2.3 Showing association between two variables and differences between groups

2.4 Showing trends in time and space

2.5 How to make good tables

2.6 How to make data files

2.7 Summary

3.0 Describing data

3.1 Arithmetic mean and standard deviation

3.2 Median and interquartile range

3.3 How measures of location and spread compare

3.4 Cumulative frequency distribution

3.5 Proportions

3.6 Summary

3.7 Quick Formula Summary

4.0 Estimating with uncertainty

4.1 The sampling distribution of an estimate

4.2 Measuring the uncertainty of an estimate

4.3 Confidence intervals

4.4 Error bars

4.5 Summary

4.6 Quick Formula Summary

Interleaf 2 Pseudoreplication

5.0 Probability

5.1 The probability of an event

5.2 Venn Diagrams

5.3 Mutually exclusive events

5.4 Probability distributions

5.5 Either this or that: adding probabilities

5.6 Independence and the multiplication rule

5.7 Probability trees

5.8 Dependent events

5.9 Conditional probability and Bayes' theorem

5.10 Summary

6.0 Hypothesis testing

6.1 Making and using hypotheses

6.2 Hypothesis testing: an example

6.3 Errors in hypothesis testing

6.4 When the null hypothesis is not rejected

6.5 One-sided tests

6.6 Hypothesis testing versus confidence intervals

6.7 Summary

Intereaf 3 Why statistical significance is not the same as biological importance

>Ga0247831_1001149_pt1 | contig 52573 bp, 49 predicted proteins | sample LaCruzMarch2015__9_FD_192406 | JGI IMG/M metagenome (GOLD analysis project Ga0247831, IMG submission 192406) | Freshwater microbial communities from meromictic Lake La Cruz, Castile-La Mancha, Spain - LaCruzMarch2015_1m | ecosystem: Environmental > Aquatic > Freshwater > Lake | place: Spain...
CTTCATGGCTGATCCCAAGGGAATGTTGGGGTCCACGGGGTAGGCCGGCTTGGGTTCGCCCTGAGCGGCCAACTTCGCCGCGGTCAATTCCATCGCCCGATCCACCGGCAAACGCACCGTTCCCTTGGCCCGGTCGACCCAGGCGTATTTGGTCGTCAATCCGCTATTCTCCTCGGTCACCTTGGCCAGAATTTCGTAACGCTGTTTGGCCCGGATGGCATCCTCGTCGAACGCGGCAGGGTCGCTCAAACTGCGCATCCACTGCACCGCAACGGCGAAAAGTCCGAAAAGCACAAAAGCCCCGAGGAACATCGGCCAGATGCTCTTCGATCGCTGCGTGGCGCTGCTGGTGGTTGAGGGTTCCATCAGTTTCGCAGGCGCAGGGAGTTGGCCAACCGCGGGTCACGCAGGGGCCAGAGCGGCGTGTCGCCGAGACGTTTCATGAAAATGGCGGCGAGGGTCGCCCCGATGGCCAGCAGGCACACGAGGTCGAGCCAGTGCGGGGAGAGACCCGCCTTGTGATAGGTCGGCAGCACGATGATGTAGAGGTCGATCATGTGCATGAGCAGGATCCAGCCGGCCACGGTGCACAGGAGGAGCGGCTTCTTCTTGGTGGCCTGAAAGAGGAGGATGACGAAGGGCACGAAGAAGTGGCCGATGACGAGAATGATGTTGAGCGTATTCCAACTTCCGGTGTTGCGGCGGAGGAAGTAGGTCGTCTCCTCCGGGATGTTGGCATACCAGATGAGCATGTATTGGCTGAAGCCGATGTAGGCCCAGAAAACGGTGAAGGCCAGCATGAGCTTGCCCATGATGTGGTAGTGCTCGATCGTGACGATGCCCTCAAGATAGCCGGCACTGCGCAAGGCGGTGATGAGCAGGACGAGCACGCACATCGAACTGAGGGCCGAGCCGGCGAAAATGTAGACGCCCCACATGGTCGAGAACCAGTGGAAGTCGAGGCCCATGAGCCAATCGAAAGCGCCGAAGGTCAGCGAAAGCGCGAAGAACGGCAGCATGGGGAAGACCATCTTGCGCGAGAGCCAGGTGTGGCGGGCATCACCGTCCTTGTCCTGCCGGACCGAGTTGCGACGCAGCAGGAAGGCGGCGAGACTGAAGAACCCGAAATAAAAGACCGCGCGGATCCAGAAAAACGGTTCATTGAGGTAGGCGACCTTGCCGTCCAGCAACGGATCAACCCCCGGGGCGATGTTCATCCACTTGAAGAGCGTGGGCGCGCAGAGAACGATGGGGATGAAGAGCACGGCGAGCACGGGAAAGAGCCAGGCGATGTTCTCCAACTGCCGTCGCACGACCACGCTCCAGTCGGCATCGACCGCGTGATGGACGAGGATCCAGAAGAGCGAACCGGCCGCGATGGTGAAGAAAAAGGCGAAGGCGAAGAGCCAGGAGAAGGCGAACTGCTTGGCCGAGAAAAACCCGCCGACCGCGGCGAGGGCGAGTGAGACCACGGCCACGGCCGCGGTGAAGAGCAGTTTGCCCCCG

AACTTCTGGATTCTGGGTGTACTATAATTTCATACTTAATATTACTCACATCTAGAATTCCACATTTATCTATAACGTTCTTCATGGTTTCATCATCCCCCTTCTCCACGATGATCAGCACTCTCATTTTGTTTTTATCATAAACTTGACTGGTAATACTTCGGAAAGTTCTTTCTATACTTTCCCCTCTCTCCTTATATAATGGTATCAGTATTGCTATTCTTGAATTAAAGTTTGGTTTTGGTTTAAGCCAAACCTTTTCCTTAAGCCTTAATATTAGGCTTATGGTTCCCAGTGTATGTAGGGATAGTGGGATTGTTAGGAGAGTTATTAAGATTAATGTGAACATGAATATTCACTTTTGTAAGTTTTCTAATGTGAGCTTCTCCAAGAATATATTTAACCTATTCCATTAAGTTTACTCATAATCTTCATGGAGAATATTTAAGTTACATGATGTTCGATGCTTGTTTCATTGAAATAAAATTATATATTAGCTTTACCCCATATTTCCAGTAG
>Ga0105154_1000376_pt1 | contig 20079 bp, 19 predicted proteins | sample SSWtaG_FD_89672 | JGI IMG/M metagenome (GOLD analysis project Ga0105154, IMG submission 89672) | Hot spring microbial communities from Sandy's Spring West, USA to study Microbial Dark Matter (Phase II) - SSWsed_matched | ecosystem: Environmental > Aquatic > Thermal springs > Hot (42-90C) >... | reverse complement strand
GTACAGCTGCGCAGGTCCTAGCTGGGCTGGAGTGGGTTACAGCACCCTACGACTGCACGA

PART 2 PROPORTIONS AND FREQUENCIES

7.0 Analyzing proportions

7.1 The binomial distribution

7.2 Testing a proportion: the binomial test

7.3 Estimating proportions

7.4 Deriving the binomial distribution

7.5 Summary

7.6 Quick Formula Summary

Interleaf 4 Biology and the history of statistics

8.0 Fitting probability models to frequency data

8.1 X^2 goodness-of-fit test: the proportional model

8.2 Assumptions of the X^2 goodness-of-fit test

8.3 Goodness-of-fit tests when there are only two categories

8.4 Random in space or time: the Poisson distribution

8.5 Summary

8.6 Quick Formula Summary

Interleaf 5 Making a plan

9.0 Contingency analysis: Associations between categorical variables

9.1 Associating two categorical variables

9.2 Estimating association in 2 × 2 tables: relative risk

9.3 Estimating association in 2x2 tables: the odds ratio

9.4 The x^2 contingency test

9.5 Fisher's exact test

9.6 Summary

9.7 Quick Formula Summary

PR1 Review Problems 1

PART 3 COMPARING NUMERICAL VALUES

10.0 The normal distribution

10.1 Bell-shaped curves and the normal distribution

10.2 The formula for the normal distribution

10.3 Properties of the normal distribution